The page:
More of Suffolk’s tree cover and orchards to be restored

1,877 new trees are being planted across the county by Suffolk’s councils, with a focus on re-establishing orchards

Suffolk County Council has secured funding of £201,213 from the government’s Local Authority Treescapes Fund for 1,877 new trees.

The bid was made on behalf of Babergh District Council, Mid Suffolk District Council, East Suffolk Council, Ipswich Borough Council and West Suffolk Council.

The funding will go towards planting the trees, many of which are ‘standards’ around six feet in height when planted.

It also covers three years of maintenance to help the trees become established.

The fund aims to restore tree cover in non-woodland areas which may have been impacted by issues such as disease, habitat degradation or ageing tree stock.

Many of the proposed projects will involve their local community and pupils from local schools.

Councillor Richard Rout, Suffolk County Council’s deputy leader and cabinet member for finance and environment, said:
“We have now made three successful bids to the Local Authority Treescapes Fund on behalf of local councils, bringing in around half a million pounds to plant and maintain 7,604 trees in recent years.

“We are re-introducing tree cover where it has been lost. Successful tree planting doesn’t have to cover many acres of land – small residential plantings can have an equally significant impact on local residents and wildlife.

“Access to a green space helps improve our health and wellbeing, and can be havens for insects and support wildlife.

"It’s crucial that we continue to protect and enhance our local environment, and help reverse the decline in Suffolk’s biodiversity.”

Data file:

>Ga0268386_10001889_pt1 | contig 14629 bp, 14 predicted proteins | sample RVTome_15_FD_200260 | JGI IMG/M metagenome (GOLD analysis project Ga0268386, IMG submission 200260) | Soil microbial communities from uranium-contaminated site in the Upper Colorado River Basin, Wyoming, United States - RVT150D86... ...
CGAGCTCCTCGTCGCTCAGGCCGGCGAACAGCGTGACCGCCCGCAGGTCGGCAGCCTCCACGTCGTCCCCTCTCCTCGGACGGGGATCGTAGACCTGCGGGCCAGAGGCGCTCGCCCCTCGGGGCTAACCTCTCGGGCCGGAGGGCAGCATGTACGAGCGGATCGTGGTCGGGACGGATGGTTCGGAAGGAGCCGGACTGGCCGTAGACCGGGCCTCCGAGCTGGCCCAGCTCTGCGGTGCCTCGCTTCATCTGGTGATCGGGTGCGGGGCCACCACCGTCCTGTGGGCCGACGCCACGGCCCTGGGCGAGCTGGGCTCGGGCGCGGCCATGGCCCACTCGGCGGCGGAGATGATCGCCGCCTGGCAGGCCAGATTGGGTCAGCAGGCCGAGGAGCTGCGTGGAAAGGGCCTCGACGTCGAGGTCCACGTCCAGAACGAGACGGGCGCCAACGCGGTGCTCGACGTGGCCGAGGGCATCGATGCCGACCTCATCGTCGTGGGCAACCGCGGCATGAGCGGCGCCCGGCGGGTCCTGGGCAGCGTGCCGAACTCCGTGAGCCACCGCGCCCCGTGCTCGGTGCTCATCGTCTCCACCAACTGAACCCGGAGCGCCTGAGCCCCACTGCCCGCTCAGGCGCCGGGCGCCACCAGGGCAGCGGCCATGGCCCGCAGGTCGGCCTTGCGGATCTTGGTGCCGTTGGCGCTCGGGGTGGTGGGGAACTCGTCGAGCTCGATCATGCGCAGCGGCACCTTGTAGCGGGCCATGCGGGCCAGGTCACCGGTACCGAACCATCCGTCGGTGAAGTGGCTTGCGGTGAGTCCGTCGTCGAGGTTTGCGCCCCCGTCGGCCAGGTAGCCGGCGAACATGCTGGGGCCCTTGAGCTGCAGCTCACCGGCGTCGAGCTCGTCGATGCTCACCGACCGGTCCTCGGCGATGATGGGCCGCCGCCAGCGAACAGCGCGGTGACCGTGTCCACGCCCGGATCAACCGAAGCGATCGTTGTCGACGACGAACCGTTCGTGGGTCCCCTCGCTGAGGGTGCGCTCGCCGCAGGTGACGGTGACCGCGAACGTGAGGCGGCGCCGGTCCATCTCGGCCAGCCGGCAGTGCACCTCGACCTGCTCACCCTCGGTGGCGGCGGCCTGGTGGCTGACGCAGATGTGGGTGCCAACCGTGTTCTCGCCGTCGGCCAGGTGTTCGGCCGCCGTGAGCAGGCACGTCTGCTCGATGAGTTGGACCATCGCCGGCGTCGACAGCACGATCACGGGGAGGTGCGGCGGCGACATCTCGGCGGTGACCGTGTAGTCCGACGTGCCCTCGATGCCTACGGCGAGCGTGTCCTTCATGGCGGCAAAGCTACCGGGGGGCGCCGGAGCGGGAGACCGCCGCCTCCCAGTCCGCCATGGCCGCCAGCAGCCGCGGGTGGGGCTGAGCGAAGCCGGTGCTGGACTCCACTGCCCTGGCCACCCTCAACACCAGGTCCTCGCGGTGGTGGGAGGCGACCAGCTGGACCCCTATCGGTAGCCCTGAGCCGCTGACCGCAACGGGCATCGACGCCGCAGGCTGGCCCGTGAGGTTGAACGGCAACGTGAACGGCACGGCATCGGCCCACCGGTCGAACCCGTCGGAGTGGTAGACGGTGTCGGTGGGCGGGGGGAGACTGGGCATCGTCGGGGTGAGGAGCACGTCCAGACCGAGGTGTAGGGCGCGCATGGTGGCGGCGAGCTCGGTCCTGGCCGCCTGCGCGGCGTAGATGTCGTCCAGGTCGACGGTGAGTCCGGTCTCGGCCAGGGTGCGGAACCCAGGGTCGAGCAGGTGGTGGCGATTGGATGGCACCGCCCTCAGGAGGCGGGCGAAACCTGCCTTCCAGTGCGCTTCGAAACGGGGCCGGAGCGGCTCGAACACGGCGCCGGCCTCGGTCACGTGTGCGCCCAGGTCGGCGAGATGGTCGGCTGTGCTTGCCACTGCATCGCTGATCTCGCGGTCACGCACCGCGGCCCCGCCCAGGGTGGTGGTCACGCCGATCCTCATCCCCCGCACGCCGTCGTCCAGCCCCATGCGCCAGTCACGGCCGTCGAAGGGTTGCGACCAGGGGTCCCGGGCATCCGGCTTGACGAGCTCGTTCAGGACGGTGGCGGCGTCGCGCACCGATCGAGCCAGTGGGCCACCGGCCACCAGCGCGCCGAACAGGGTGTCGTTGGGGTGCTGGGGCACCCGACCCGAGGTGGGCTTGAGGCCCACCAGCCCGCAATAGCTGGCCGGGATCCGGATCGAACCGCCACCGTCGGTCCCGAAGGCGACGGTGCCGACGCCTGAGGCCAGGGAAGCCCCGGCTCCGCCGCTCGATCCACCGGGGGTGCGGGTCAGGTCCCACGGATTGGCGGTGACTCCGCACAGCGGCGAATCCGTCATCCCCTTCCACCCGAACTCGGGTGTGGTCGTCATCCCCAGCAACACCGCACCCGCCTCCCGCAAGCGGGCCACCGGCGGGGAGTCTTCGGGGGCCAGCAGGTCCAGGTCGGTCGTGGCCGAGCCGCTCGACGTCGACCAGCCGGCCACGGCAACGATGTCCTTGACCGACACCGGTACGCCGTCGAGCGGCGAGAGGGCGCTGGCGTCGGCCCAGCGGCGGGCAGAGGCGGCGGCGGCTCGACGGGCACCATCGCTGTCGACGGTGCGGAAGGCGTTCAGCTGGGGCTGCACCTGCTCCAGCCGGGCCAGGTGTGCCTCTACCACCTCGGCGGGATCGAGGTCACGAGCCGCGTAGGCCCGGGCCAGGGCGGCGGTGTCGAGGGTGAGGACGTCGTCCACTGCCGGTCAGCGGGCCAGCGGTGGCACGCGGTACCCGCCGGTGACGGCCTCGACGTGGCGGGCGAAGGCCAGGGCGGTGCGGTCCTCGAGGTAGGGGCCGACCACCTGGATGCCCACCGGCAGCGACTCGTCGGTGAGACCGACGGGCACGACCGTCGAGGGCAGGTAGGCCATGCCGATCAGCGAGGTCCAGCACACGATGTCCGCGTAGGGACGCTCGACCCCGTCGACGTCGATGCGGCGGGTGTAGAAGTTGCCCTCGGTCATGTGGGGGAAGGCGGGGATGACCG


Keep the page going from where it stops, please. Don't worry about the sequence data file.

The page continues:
Creating more orchards is one of the themes across the planting projects.

Nationally, there has been a decline in the number of orchards because of commercial pressures and increased imports.

This loss has impacts on the species they support, with less blossom and fruit for food, and less shelter and shading.

It also means we are losing some of our heritage varieties and reducing genetic diversity.

Babergh District Council has worked with volunteers from Hadleigh Environmental Action Team (HEAT) to plant a community orchard beside Pykenham Way footpath (between Aldham Mill Hill and Bradfield Avenue). Watch a video to find out more about the project

Cllr Daniel Potter, cabinet member for environment at Babergh District Council, said:
“We are working hard to increase tree coverage on council land wherever we can to help improve local biodiversity and tackle climate change.

“This most recent Forestry Commission funding has seen us plant several fruit trees in Hadleigh – helping to establish a green corridor alongside the footpath between Aldham Mill Hill and Bradfield Avenue.

“Not only will residents be able to pick the fruit and enjoy the wellbeing benefits trees can bring, but our wildlife will benefit from new habitat too.”

Mid Suffolk District Council has worked with volunteers, including from Friends of Pikes Meadow, to plant community orchards at Pikes Meadow, Elizabeth Way and Gainsborough Road in Stowmarket. Watch a video to find out more about the project

Cllr Tim Weller, cabinet member for environment, culture, and wellbeing at Mid Suffolk District Council, said:
“Increasing tree coverage in Mid Suffolk is key in tackling climate change and biodiversity loss locally.

“This funding has enabled us to plant over 30 new fruit trees in open community spaces in Stowmarket, thanks to the help of local organisations and volunteers.

“Not only will the trees provide important habitat for wildlife and wellbeing benefits, but local residents will also be able to pick the fresh fruit to take home too.”
Tree planting with volunteers from Hadleigh Environmental Action Team (HEAT)